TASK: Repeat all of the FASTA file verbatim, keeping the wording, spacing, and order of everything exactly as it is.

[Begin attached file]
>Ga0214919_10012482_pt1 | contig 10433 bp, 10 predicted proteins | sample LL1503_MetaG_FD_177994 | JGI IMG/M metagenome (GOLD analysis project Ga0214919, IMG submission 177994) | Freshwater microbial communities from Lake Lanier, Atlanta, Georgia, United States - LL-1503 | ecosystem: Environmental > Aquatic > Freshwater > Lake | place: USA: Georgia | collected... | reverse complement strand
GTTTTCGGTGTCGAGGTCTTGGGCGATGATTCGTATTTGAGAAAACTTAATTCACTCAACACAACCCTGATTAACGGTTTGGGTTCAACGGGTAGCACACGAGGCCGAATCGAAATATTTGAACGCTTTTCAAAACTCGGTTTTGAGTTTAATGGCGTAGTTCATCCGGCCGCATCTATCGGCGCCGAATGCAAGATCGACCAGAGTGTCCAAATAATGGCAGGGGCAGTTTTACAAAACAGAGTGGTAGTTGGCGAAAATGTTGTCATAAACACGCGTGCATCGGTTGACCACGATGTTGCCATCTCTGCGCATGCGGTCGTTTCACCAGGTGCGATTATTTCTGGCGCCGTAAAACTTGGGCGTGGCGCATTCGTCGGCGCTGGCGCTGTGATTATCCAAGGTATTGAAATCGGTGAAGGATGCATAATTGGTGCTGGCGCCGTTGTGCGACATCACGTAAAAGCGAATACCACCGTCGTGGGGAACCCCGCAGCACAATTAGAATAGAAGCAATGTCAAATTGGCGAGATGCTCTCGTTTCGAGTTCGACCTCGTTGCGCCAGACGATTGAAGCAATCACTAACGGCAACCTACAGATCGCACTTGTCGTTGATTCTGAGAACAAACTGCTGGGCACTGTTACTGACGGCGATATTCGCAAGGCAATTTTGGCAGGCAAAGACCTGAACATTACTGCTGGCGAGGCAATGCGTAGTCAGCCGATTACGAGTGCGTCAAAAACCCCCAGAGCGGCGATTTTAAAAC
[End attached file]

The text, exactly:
>Ga0214919_10012482_pt1 | contig 10433 bp, 10 predicted proteins | sample LL1503_MetaG_FD_177994 | JGI IMG/M metagenome (GOLD analysis project Ga0214919, IMG submission 177994) | Freshwater microbial communities from Lake Lanier, Atlanta, Georgia, United States - LL-1503 | ecosystem: Environmental > Aquatic > Freshwater > Lake | place: USA: Georgia | collected... | reverse complement strand
GTTTTCGGTGTCGAGGTCTTGGGCGATGATTCGTATTTGAGAAAACTTAATTCACTCAACACAACCCTGATTAACGGTTTGGGTTCAACGGGTAGCACACGAGGCCGAATCGAAATATTTGAACGCTTTTCAAAACTCGGTTTTGAGTTTAATGGCGTAGTTCATCCGGCCGCATCTATCGGCGCCGAATGCAAGATCGACCAGAGTGTCCAAATAATGGCAGGGGCAGTTTTACAAAACAGAGTGGTAGTTGGCGAAAATGTTGTCATAAACACGCGTGCATCGGTTGACCACGATGTTGCCATCTCTGCGCATGCGGTCGTTTCACCAGGTGCGATTATTTCTGGCGCCGTAAAACTTGGGCGTGGCGCATTCGTCGGCGCTGGCGCTGTGATTATCCAAGGTATTGAAATCGGTGAAGGATGCATAATTGGTGCTGGCGCCGTTGTGCGACATCACGTAAAAGCGAATACCACCGTCGTGGGGAACCCCGCAGCACAATTAGAATAGAAGCAATGTCAAATTGGCGAGATGCTCTCGTTTCGAGTTCGACCTCGTTGCGCCAGACGATTGAAGCAATCACTAACGGCAACCTACAGATCGCACTTGTCGTTGATTCTGAGAACAAACTGCTGGGCACTGTTACTGACGGCGATATTCGCAAGGCAATTTTGGCAGGCAAAGACCTGAACATTACTGCTGGCGAGGCAATGCGTAGTCAGCCGATTACGAGTGCGTCAAAAACCCCCAGAGCGGCGATTTTAAAAC